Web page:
Santa Fe Public Schools outperformed New Mexico schools overall in the latest round of state grades, which weighed in the dismal results of last spring’s new standardized PARCC tests and saw 40 percent of schools faring worse than last year.
State Public Education Secretary Hanna Skandera on Friday released the latest round of scores through the state’s A-F grading system for more than 800 public schools, saying the scores reveal a state in need of improvement.
About a third of elementary and middle schools received lower grades than last year. High schools fared worse. About 3 in 5 high schools received a lower grade, including Santa Fe High, which fell from a D to an F, due to a high number of students who didn’t participate in PARCC testing.
But Superintendent Joel Boyd said Friday he is leery of the Santa Fe school grades because some of the state’s data conflict with the district’s.
According to The Associated Press, the number of New Mexico schools graded an A or B dropped 10 percent this year, to 297 schools from 332 in 2014, while the number receiving a D or F climbed 3 percent, to 333 from 323 last year.
School grades normally come out during the summer, but they were delayed this year because PARCC scores were slow to be calculated and released. The tests results, released in October, showed only about 1 in 4 New Mexico students scored proficient in reading and math.
Boyd said Engage Santa Fe, a program for students who have returned to school after dropping out of traditional high school, has no data, yet it received an F from the state. He also said Wood Gormley Elementary School received near perfect scores, which raises suspicion. The school is one of the best in the district, he said, but every school is in need of improvement. Boyd said he plans to appeal the state grades.
“You see enough here in the data that raises the alarm,” Boyd said.
He also said the Mandela International Magnet School received an F, even though it only had one year’s worth of data to examine in the grading process, rather than three years’ worth, which is standard.
Leighann Lenti, a deputy secretary at the Public Education Department, said the state agency reached out to Santa Fe schools multiple times regarding a lack of data from Engage. She also said federal and state laws require all students to take an assessment to gauge their progress.
“We used the data available to us,” Lenti said, which was no data for Engage. Hence, the F grade.
This is the first year that the state grades reflect the new standardized PARCC exams, which stands for the Partnership for Assessment of Readiness for College and Careers. The partnership is a consortium of states that are using the tests to grade students on the widely adopted new Common Core Standards. Skandera has said the tests are more difficult than the state’s previous standardized exams, the Standards Based Assessments, and said they provide a more accurate assessment of students’ abilities.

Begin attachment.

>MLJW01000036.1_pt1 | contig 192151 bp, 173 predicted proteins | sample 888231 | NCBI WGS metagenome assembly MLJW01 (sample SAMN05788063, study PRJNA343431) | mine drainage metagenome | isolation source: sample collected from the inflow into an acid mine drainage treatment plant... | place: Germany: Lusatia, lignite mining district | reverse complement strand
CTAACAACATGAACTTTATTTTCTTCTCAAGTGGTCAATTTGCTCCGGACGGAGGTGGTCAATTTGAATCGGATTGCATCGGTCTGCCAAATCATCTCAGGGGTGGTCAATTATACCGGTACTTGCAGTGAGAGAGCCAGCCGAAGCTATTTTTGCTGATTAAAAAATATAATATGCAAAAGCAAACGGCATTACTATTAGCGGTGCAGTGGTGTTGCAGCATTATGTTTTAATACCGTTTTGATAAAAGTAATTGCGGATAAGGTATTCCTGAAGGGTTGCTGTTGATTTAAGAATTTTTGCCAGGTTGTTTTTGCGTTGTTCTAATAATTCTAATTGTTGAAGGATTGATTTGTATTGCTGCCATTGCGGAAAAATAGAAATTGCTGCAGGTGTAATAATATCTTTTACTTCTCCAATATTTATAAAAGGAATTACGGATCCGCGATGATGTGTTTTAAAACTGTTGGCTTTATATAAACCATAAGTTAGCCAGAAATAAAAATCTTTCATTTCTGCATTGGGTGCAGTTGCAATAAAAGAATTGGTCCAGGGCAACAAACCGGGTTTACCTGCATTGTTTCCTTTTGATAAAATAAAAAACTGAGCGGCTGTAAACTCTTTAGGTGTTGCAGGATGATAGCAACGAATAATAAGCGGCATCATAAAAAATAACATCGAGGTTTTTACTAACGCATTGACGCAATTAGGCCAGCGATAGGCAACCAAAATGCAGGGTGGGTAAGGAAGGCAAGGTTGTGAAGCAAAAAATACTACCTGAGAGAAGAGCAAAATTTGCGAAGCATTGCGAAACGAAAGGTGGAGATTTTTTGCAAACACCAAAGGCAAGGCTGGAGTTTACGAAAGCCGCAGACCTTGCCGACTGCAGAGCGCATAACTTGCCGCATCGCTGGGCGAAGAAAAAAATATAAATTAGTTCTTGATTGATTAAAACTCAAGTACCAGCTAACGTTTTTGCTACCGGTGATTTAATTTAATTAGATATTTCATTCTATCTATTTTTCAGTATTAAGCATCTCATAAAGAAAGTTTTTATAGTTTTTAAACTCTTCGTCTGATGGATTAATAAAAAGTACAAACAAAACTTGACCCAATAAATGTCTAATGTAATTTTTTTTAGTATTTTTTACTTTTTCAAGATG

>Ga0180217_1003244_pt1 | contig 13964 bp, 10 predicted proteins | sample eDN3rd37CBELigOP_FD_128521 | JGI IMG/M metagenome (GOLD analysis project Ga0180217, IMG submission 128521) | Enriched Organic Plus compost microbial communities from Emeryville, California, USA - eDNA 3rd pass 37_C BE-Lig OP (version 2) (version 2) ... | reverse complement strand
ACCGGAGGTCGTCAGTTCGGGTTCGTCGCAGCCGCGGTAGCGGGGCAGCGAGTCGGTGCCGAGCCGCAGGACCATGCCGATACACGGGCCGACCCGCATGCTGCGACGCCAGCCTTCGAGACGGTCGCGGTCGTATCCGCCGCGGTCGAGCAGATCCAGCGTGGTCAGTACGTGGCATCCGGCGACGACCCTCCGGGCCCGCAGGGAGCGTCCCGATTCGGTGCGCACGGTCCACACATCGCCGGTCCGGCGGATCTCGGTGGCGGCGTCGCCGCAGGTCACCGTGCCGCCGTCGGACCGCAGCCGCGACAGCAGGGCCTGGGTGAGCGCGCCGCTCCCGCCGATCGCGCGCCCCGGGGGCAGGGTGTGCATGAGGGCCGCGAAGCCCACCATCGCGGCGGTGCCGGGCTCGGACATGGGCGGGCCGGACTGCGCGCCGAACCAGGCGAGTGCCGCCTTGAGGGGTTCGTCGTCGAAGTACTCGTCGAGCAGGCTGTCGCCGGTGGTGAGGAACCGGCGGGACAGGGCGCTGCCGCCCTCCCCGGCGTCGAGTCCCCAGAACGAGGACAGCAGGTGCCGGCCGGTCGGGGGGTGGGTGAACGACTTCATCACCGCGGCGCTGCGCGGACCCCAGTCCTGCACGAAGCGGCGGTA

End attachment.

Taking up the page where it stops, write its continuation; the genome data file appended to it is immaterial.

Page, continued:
“We have to get honest,” Skandera said at a news conference Friday at the Albuquerque Institute for Mathematics and Science, a charter school that received an A. “These D’s and F’s tell us there’s room for improvement.”
The state’s system of grading schools from A to F has been used since the 2010-11 school year. Skandera said this year saw the highest numbers of A’s and F’s. And about 1 in every 4 schools received a C. The state considers student performance, individual student growth and the growth of both the highest-performing and lowest-performing groups of students when calculating school grades. The evaluation system also uses three years’ worth of student test data.
The Santa Fe school district did slightly better than the state, on average. Six of the district’s schools improved and 13 maintained the same grade, about 70 percent of schools. Eight schools earned lower grades than last year. Six Santa Fe schools earned F’s, five earned D’s, seven C’s, six B’s and four A’s.
César Chávez, Nava and Sweeney elementary schools all improved from a D to B.
Theresa Liebert, the principal of Sweeney Elementary, said she was thrilled with her school’s grade. She said the school’s revamped bilingual program was partially responsible for the improvement. Liebert also said she hired a dean of students and a literacy and a math coach to provide more individual assistance for struggling students.
Kearny and Salazar elementary schools maintained F ratings. Also on the district’s F list this year are Chaparral Elementary, De Vargas and Ortiz middle schools, and Santa Fe High. That’s the lowest grade the high school has received since Skandera implemented the grading system. Boyd said the grade should have been a D, but not enough students took the PARCC exams last spring, so the state docked it one letter grade.
Skandera repeatedly had said students were likely to score poorly on the controversial PARCC tests last spring, given the newness and academic rigor of the exams. And she said lower scores didn’t mean the state’s children were doing worse, merely that the state was raising its standards to better prepare students for careers or college.
Some school administrators have argued the PARCC results shouldn’t immediately be used for teacher evaluations or school grades. But Skandera said the state weighted student growth on tests more than students’ overall test scores.
Skandera said one of the benefits of PARCC is that multiple states use the exam, but in the past year, many have ditched PARCC. Twenty-six states used to be part of the partnership, but only 11 states and the District of Columbia used the test in the 2014-15 school year. Regardless, Skandera said New Mexico will stick with PARCC.
“There’s no question,” she said. “The worst thing to do would be to bring in a new assessment.”
Contact Chris Quintana at 986-3093 or firstname.lastname@example.org. Follow him on Twitter @CQuintanaSF.